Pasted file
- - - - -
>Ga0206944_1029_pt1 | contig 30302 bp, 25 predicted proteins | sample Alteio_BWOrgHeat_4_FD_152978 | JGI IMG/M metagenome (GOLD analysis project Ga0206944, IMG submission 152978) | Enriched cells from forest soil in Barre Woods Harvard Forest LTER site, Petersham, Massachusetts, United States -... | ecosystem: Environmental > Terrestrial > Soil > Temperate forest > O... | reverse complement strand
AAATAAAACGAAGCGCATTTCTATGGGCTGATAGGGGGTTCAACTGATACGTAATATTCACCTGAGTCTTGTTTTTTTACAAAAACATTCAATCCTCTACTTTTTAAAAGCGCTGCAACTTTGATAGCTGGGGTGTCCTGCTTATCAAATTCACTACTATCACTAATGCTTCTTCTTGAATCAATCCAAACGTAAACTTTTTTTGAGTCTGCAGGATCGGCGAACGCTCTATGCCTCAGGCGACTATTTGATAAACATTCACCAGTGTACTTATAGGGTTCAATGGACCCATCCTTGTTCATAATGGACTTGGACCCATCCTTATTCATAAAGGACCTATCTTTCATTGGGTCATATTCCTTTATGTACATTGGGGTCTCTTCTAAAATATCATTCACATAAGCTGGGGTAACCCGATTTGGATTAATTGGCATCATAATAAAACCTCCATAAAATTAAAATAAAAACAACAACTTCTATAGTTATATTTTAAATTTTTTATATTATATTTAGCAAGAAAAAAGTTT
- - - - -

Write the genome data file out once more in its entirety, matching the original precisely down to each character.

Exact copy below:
>Ga0206944_1029_pt1 | contig 30302 bp, 25 predicted proteins | sample Alteio_BWOrgHeat_4_FD_152978 | JGI IMG/M metagenome (GOLD analysis project Ga0206944, IMG submission 152978) | Enriched cells from forest soil in Barre Woods Harvard Forest LTER site, Petersham, Massachusetts, United States -... | ecosystem: Environmental > Terrestrial > Soil > Temperate forest > O... | reverse complement strand
AAATAAAACGAAGCGCATTTCTATGGGCTGATAGGGGGTTCAACTGATACGTAATATTCACCTGAGTCTTGTTTTTTTACAAAAACATTCAATCCTCTACTTTTTAAAAGCGCTGCAACTTTGATAGCTGGGGTGTCCTGCTTATCAAATTCACTACTATCACTAATGCTTCTTCTTGAATCAATCCAAACGTAAACTTTTTTTGAGTCTGCAGGATCGGCGAACGCTCTATGCCTCAGGCGACTATTTGATAAACATTCACCAGTGTACTTATAGGGTTCAATGGACCCATCCTTGTTCATAATGGACTTGGACCCATCCTTATTCATAAAGGACCTATCTTTCATTGGGTCATATTCCTTTATGTACATTGGGGTCTCTTCTAAAATATCATTCACATAAGCTGGGGTAACCCGATTTGGATTAATTGGCATCATAATAAAACCTCCATAAAATTAAAATAAAAACAACAACTTCTATAGTTATATTTTAAATTTTTTATATTATATTTAGCAAGAAAAAAGTTT